Artemisinin, an endoperoxidized sesquiterpene originally extracted from the medicinal plant Artemisia annua L., is a potent malaria-killing agent. Due to the urgent demand and short supply of this new antimalarial drug, engineering enhanced production of artemisinin by genetically-modified or transgenic microbes is currently being explored. Cloning and expression of the artemisinin biosynthetic genes in Saccharomyces cerevisiae and Escherichia coli have led to large-scale microbial production of the artemisinin precursors such as amorpha-4,11-diene and artemisinic acid. Although reconstruction of the complete biosynthetic pathway toward artemisinin in transgenic yeast and bacteria has not been achieved, artemisinic acid available from these transgenic microbes facilitates the subsequent partial synthesis of artemisinin by either chemical or biotransformational process, thereby providing an attractive strategy alternative to the direct extraction of artemisinin from A.annua L. In this review, we update the current trends and summarize the future prospects on genetic engineering of the microorganisms capable of accumulating artemisinin precursors through heterologous and functional expression of the artemisinin biosynthetic genes.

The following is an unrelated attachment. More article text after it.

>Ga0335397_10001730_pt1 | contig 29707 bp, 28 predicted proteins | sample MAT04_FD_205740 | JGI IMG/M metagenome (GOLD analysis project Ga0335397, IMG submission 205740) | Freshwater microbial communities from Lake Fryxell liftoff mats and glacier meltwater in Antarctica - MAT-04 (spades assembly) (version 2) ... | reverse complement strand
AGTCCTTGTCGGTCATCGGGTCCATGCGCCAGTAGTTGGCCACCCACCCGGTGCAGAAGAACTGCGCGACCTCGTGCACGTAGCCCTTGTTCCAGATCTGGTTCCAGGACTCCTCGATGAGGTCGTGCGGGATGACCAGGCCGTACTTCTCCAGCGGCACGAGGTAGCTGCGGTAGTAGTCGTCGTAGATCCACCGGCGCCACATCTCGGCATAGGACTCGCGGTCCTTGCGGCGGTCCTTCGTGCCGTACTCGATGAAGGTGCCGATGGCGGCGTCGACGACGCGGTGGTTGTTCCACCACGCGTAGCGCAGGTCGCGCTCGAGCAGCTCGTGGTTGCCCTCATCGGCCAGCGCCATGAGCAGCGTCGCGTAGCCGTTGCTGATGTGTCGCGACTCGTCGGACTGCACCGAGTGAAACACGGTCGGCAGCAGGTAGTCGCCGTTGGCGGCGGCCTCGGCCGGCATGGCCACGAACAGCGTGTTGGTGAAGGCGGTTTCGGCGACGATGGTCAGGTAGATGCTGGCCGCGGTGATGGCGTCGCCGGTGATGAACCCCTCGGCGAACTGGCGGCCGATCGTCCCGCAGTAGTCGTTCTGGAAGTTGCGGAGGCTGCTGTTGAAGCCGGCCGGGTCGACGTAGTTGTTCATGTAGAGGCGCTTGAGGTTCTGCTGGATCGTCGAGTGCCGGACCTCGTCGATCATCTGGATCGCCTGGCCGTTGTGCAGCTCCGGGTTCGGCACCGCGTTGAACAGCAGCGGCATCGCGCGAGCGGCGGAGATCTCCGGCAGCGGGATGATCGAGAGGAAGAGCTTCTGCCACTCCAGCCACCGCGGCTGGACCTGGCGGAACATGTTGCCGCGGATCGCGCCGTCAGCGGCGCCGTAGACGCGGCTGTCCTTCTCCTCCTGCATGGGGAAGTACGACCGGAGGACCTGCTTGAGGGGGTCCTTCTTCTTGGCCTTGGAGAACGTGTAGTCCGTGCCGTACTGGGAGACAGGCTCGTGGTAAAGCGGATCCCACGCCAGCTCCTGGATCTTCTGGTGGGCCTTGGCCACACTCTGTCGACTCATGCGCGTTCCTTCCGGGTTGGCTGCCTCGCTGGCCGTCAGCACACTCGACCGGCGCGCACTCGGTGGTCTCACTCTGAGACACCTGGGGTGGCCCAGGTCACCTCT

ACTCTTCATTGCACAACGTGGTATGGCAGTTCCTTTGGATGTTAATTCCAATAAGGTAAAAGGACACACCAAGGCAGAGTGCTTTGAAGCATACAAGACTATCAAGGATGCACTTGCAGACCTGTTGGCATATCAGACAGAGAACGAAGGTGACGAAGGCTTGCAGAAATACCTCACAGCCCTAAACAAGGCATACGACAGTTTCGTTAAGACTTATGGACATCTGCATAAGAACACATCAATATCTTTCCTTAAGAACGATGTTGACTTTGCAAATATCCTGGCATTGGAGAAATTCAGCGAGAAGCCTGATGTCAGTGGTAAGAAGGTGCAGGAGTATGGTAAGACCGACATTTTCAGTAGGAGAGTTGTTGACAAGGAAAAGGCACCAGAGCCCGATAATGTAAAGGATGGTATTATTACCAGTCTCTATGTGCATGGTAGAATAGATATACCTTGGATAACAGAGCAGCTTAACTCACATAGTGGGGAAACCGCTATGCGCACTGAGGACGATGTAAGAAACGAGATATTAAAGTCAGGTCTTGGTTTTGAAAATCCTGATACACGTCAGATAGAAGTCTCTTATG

|Number of pages
|Published - Apr 2008
Bibliographical noteFunding Information:
Acknowledgments This article was financially supported by the National Science. Foundation of China (NSFC) under the project numbers of 30672614 and 30271591.
- Artemisinic acid
- Genetic engineering
- Metabolic engineering
ASJC Scopus subject areas
- Applied Microbiology and Biotechnology